# Computational Multiphase Geomechanics

- Length: 376 pages
- Edition: 1
- Language: English
- Publisher: CRC Press
- Publication Date: 2021-11-22
- ISBN-10: 1032059559
- ISBN-13: 9781032059556
- Sales Rank: #0 (See Top 100 Books)

Numerical methods are very powerful tools for use in geotechnical engineering, particularly in computational geotechnics. Interest is strong in the new field of multi-phase nature of geomaterials, and the area of computational geotechnics is expanding.

Alongside their companion volume *Computational Modeling of Multiphase Geomaterials* (CRC Press, 2012), Fusao Oka and Sayuri Kimoto cover recent progress in several key areas, such as air-water-soil mixture, cyclic constitutive models, anisotropic models, noncoaxial models, gradient models, compaction bands (a form of volumetric strain localization and strain localization under dynamic conditions), and the instability of unsaturated soils.

The text also includes applications of computational modeling to large-scale excavation of ground, liquefaction analysis of levees during earthquakes, methane hydrate development, and the characteristics of contamination using bentonite. The erosion of embankments due to seepage flow is also presented.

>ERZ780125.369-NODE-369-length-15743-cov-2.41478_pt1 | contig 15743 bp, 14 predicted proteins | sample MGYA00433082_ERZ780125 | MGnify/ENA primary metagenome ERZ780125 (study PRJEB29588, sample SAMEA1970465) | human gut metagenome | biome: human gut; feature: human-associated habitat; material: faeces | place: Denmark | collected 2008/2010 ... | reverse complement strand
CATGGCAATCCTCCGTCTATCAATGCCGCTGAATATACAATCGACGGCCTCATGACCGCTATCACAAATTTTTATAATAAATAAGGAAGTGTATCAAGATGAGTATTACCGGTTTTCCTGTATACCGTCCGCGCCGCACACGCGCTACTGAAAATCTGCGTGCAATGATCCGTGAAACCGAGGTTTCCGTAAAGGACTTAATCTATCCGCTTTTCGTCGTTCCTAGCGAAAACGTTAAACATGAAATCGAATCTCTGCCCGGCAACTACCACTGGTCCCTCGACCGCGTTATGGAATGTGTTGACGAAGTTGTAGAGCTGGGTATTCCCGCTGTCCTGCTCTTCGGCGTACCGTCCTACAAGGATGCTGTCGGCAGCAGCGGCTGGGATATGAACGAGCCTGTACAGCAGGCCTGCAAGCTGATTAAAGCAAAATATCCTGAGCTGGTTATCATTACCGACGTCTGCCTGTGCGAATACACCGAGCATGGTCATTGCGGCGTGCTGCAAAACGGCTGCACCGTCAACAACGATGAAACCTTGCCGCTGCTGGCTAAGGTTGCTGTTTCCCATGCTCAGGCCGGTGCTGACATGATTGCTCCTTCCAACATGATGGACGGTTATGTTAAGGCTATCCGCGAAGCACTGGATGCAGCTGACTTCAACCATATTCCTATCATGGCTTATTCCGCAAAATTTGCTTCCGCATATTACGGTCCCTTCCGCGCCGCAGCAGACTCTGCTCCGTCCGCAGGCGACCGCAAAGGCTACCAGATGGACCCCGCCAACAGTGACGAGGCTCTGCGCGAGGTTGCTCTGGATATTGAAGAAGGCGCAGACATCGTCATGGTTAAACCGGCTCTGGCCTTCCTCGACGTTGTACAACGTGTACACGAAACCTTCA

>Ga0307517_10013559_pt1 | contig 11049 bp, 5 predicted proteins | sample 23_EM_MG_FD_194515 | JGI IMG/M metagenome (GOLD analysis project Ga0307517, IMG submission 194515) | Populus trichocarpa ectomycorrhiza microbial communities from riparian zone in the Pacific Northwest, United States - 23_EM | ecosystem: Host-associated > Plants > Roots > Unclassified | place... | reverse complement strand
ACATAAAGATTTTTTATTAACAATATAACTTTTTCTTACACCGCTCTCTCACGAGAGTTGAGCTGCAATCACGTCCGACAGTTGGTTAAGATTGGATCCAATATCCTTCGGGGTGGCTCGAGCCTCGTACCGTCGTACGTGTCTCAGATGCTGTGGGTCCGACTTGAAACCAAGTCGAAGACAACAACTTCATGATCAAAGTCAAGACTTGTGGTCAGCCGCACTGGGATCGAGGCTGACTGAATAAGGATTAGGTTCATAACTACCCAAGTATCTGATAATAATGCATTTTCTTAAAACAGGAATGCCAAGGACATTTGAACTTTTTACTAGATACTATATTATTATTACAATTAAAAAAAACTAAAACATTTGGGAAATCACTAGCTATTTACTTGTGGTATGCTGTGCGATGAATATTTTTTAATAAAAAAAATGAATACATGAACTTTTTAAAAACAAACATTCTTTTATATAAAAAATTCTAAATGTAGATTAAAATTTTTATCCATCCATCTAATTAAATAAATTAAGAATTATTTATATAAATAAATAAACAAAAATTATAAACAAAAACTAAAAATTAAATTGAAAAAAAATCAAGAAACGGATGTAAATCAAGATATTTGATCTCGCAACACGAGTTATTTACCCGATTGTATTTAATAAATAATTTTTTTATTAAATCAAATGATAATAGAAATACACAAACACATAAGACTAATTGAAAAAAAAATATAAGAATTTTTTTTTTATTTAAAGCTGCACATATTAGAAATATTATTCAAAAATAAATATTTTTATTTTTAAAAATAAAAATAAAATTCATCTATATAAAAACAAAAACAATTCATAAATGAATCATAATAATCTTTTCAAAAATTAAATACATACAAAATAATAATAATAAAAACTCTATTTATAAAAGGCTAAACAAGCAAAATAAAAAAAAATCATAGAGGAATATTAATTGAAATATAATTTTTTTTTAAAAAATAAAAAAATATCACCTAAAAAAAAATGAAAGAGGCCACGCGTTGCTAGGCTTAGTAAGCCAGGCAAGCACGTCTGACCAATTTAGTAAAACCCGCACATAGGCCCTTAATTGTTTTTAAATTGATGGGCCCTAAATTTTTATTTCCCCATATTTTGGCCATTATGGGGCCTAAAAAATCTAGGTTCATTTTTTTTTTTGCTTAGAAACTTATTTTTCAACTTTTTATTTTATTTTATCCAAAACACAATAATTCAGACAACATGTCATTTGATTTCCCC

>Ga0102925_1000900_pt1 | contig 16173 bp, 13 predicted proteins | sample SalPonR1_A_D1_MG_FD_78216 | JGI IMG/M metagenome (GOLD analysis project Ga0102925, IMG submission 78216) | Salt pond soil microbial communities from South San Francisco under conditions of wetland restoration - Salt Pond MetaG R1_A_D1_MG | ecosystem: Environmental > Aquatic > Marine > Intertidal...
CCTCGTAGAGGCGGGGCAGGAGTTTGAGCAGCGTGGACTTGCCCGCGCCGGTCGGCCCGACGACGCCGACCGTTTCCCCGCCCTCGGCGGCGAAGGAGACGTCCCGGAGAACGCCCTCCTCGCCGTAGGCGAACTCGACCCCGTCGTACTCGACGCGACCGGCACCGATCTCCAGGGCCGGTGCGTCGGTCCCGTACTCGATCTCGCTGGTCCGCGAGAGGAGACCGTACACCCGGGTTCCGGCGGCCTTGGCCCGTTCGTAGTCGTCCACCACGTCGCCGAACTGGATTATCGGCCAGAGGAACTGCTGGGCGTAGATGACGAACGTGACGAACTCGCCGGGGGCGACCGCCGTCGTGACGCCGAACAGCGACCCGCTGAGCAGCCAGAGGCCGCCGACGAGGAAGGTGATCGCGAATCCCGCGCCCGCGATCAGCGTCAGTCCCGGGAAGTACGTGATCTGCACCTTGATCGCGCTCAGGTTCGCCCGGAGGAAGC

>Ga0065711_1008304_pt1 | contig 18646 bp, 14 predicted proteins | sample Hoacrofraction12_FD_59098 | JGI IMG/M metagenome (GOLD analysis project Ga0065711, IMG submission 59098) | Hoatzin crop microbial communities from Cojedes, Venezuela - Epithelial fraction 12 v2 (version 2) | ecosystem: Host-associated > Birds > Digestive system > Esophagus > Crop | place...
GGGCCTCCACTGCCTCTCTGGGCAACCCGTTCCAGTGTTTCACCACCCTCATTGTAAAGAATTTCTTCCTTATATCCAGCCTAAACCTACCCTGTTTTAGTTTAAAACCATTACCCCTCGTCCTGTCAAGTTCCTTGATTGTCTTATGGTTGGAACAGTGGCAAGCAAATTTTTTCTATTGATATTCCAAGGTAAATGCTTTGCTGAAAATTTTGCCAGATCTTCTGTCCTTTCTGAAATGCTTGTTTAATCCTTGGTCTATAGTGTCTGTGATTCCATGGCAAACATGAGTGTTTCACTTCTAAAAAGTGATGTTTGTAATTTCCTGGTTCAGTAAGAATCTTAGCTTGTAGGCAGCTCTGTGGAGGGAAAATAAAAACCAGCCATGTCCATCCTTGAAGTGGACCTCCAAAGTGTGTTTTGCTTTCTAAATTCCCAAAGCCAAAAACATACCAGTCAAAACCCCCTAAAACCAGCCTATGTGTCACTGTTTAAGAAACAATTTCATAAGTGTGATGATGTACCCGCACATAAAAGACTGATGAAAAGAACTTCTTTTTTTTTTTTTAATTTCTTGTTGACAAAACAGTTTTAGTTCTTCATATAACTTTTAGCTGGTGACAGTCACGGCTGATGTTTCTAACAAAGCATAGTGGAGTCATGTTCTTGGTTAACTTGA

Cover Half Title Title Page Copyright Page Table of Contents Preface Acknowledgment Authors Chapter 1 Fundamental equations of multiphase geomaterials 1.1 Composition parameters and fundamental phase relations of porous material 1.1.1 Basic quantities 1.1.2 Volumes of air–water–solid three phases and volumetric strains 1.2 Formulation of the constitutive equations for three-phase porous materials 1.2.1 Introduction 1.2.2 General setting for the theory of three-phase porous media 1.2.3 Thermodynamic formulation for multiphase porous materials 1.2.4 Constitutive equations for three-phase porous material 1.2.5 Elastic constitutive model for three-phase porous materials with interaction between fluids and solid 1.2.6 Volumetric linear elastic model for three-phase materials 1.2.7 Skeleton stress 1.2.8 Suction–saturation relation 1.2.9 Usage of skeleton and effective stresses 1.3 Two-phase theory of porous media and the effective stress 1.3.1 Introduction 1.3.2 Theory of solid–fluid two-phase porous media 1.3.2.1 Material parameters of Biot’s solid–fluid two-phase theory 1.3.2.2 Derivation of the effective stress 1.3.2.3 Undrained conditions 1.3.2.4 Unjacketed conditions 1.3.2.5 Drained conditions 1.3.3 Analysis of the isotropic compression tests on dry sand 1.3.3.1 Isotropic compression tests on dry sandy soil 1.3.3.2 Evaluation of pore air pressure 1.3.3.3 Evaluation of the bulk compressibility 1.3.3.4 Discussion of experimental results References Chapter 2 Constitutive models of geomaterials 2.1 Cyclic elasto-plastic constitutive model 2.1.1 Introduction 2.1.2 Cyclic elasto-plastic constitutive model 2.1.2.1 Total strain rate tensor 2.1.2.2 Overconsolidation boundary surface 2.1.2.3 Yield function 2.1.2.4 Failure conditions 2.1.2.5 Plastic potential function 2.1.2.6 Plastic flow rule 2.1.3 Simulation results 2.1.3.1 Determination of parameters 2.1.3.2 Comparison with experimental results 2.1.3.3 Effect of non-associativity parameter 2.1.3.4 Effect of degradation parameters 2.2 Cyclic elasto-viscoplastic constitutive model 2.2.1 Introduction 2.2.2 Cyclic elasto-viscoplastic constitutive equation 2.2.2.1 Elastic strain rate tensor 2.2.2.2 Overconsolidation boundary surface 2.2.2.3 Static yield function 2.2.2.4 Viscoplastic potential function 2.2.2.5 Viscoplastic flow rule 2.2.2.6 Kinematic hardening rules 2.2.2.7 Total strain rate tensor 2.2.2.8 Determination of material parameters 2.2.2.9 Simulation results of cyclic triaxial compression tests 2.3 Transversely anisotropic and pseudo-anisotropic viscoplastic models 2.3.1 Transformed stress tensor 2.3.2 Transversely isotropic model of clay 2.3.3 Elastic anisotropic model 2.3.4 Current stress-induced pseudo-anisotropic failure conditions 2.3.5 Elasto-viscoplastic constitutive equation for clay based on the transformed stress tensor 2.3.6 Non-coaxiality and deviatoric flow rule 2.3.7 Constitutive equations for large strain 2.4 Constitutive models for unsaturated soils 2.4.1 Overconsolidation boundary surface 2.4.2 Yield function 2.4.3 Kinematic hardening rule 2.4.4 Compression parameter 2.4.5 Hydraulic constitutive equations of unsaturated soil 2.4.6 Simulation of cyclic drained tests for unsaturated sandy soil 2.4.7 Simulation of fully undrained triaxial tests for unsaturated sandy soil 2.4.7.1 Test results 2.4.7.2 Simulation results 2.5 Non-coaxial constitutive models 2.5.1 Introduction 2.5.2 Double shearing model 2.5.2.1 Derivation of velocity equations 2.5.2.2 Double shearing constitutive theory 2.5.3 Anand’s model 2.5.4 Total strain theory and the non-coaxial term 2.6 Gradient-dependent elastic model for granular materials and strain localization solution 2.6.1 First gradient-dependent elastic model 2.6.2 Second gradient-dependent elastic model 2.6.3 Solutions of gradient-dependent elastic models 2.6.3.1 Solution of the second-gradient elastic model 2.6.3.2 Solution of the first gradient-dependent elastic model 2.7 Strain-softening constitutive model considering the memory and internal variables 2.7.1 Introduction 2.7.2 Interpretation of the strain-softening process 2.7.3 Inherent strain measure, stress history tensor, and kernel function 2.7.4 Flow rule and yield function 2.7.5 Elastic boundary surface 2.7.6 Plastic potential function and overconsolidation boundary surface 2.7.7 Strain-hardening and strain-softening parameter 2.7.8 Elasto-plastic constitutive model with strain softening 2.7.9 Uniqueness of the solution for the initial value problem 2.7.10 Simulation of triaxial compression test results of sedimentary soft rock 2.8 Strain-softening constitutive model for frozen soil 2.8.1 Introduction 2.8.2 Elasto-viscoplastic softening model for frozen sand 2.8.3 Instability analysis of the model 2.8.4 Simulation of the triaxial experimental results Appendix A2.1 Convexity of failure surface Appendix A2.2 Hirota’s bi-linear differential operator (Hirota 1976) References Chapter 3 Governing equations and finite element formulation for large deformation of three-phase materials 3.1 Governing equations for three-phase geomaterials 3.1.1 Partial stress tensors for the mixture 3.1.2 Conservation of mass 3.1.3 Conservation of linear momentum 3.1.4 Equation of motion for the whole mixture 3.1.5 Continuity equations for fluid phases 3.1.6 Suction–saturation characteristic curve of unsaturated soil 3.2 Finite element discretization of governing equations 3.2.1 Discretization of equation of motion for the whole mixture 3.2.2 Discretization of continuity equations 3.2.3 Discretization of governing equations in time domain 3.2.4 Final form of discretized governing equations References Chapter 4 Strain localization in geomaterials 4.1 Strain localization modes in porous material: Shear and compaction bands 4.1.1 Strain localization analysis using Mohr’s stress circle 4.1.2 Summary 4.2 Elasto-viscoplastic numerical analysis of compaction bands of diatomaceous mudstone 4.2.1 Introduction 4.2.2 Behavior of diatomaceous mudstone 4.2.2.1 Triaxial testing procedure 4.2.2.2 Triaxial test results 4.2.2.3 Image analysis results 4.2.3 Elasto-viscoplastic constitutive equations 4.2.4 Elasto-viscoplastic finite element analysis 4.2.4.1 Finite element analysis method 4.2.4.2 Numerical results and discussions 4.2.5 Summary 4.3 Numerical analysis of dynamic strain localization of saturated and unsaturated soils 4.3.1 Introduction 4.3.2 Dynamic strain localization analysis of soil 4.3.2.1 Discretization of governing equations and constitutive equations 4.3.2.2 Finite element mesh, loading, and boundary conditions 4.3.2.3 Material and numerical parameters 4.3.3 Numerical results of strain localization 4.3.4 Summary Appendix A4.1 Three-dimensional Mohr stress circle (Mohr 1882; Malvern 1969) References Chapter 5 Instability analysis of water infiltration into an unsaturated elasto-viscoplastic material 5.1 Introduction 5.2 One-dimensional instability analysis of water infiltration into unsaturated viscoplastic porous media 5.2.1 Governing equations 5.2.2 Perturbed governing equations 5.2.3 Instability conditions 5.3 Numerical simulation of one-dimensional infiltration problem 5.3.1 Simulation results of the one-dimensional infiltration problem 5.3.2 Discussions on stability 5.4 Simulation of the experimental results References Chapter 6 Numerical simulation of rainfall infiltration on unsaturated soil slope 6.1 Introduction 6.2 Case study of slope stability 6.2.1 Measurement data and numerical analysis 6.2.2 Effect of permeability References Chapter 7 Dynamic analysis of a levee during earthquakes 7.1 Introduction 7.2 Patterns of failure in river embankments subjected to seismic loading 7.3 Dynamic analysis of embankment 7.3.1 Governing equations 7.3.2 Constitutive equations 7.3.3 Conservation equations and discretization 7.3.4 Simulation model of river embankment and input earthquake 7.3.5 Simulation results 7.4 Summary References Chapter 8 Numerical analysis of excavation in soft ground 8.1 Introduction 8.2 Geotechnical profile at the excavation site 8.3 Outline of the excavation project 8.4 Soil improvement technique 8.5 Excavation process 8.6 Numerical simulation 8.6.1 Elasto-viscoplastic constitutive equation 8.6.2 Determination of material parameters used in the analysis 8.6.3 Numerical modeling of excavation 8.7 Numerical results and comparisons with measurements 8.7.1 Comparison of measured and simulated results 8.7.1.1 Displacement of earth retaining wall 8.7.1.2 Settlements and pore water pressure in layers 8.8 Summary References Chapter 9 Elasto-viscoplastic constitutive modeling of the swelling process of unsaturated clay 9.1 Introduction 9.2 Elasto-viscoplastic constitutive model for unsaturated swelling soil 9.2.1 Model assumptions 9.2.2 Swelling equation for interparticles 9.2.3 Viscoplastic model including swelling effect 9.3 Simulation of swelling pressure tests 9.3.1 Analysis method and the model 9.3.2 Swelling pressure with wetting process 9.3.3 Swelling pressure with different permeabilities 9.3.4 Swelling pressure with different levels of onset saturation for swelling 9.3.5 Effect of γ on the swelling pressure 9.3.6 Effect of A on the swelling pressure 9.3.7 Swelling pressure considering the initial dry density and the water content 9.4 Application to Kunigel GX bentonite 9.5 Summary References Chapter 10 Numerical analysis of hydrate-bearing subsoil during dissociation 10.1 Introduction 10.2 Multiphase mixture theory for soil containing hydrate 10.2.1 General setting 10.2.2 Definition of stress 10.2.3 Conservation of mass 10.2.4 Conservation of linear momentum 10.2.5 Weak form of the total balance of the linear momentum 10.2.6 Conservation of energy 10.2.7 Soil-water characteristic curve 10.2.8 Dissociation of hydrates 10.3 Elasto-viscoplastic model for unsaturated soil containing hydrate 10.4 Numerical model and simulation 10.4.1 Simulation model 10.4.2 Simulation results 10.5 Summary References Chapter 11 A numerical model for the internal erosion of geomaterials 11.1 Introduction 11.2 Equations of motion and mass balance equations 11.2.1 General setting for the mixture 11.2.2 Partial stress and effective stress 11.2.3 Conservation of linear momentum 11.2.4 Conservation of mass 11.3 Evolutional equation of the internal erosion 11.4 Permeability coefficient 11.5 Numerical analysis method 11.6 Numerical results 11.7 Summary References Index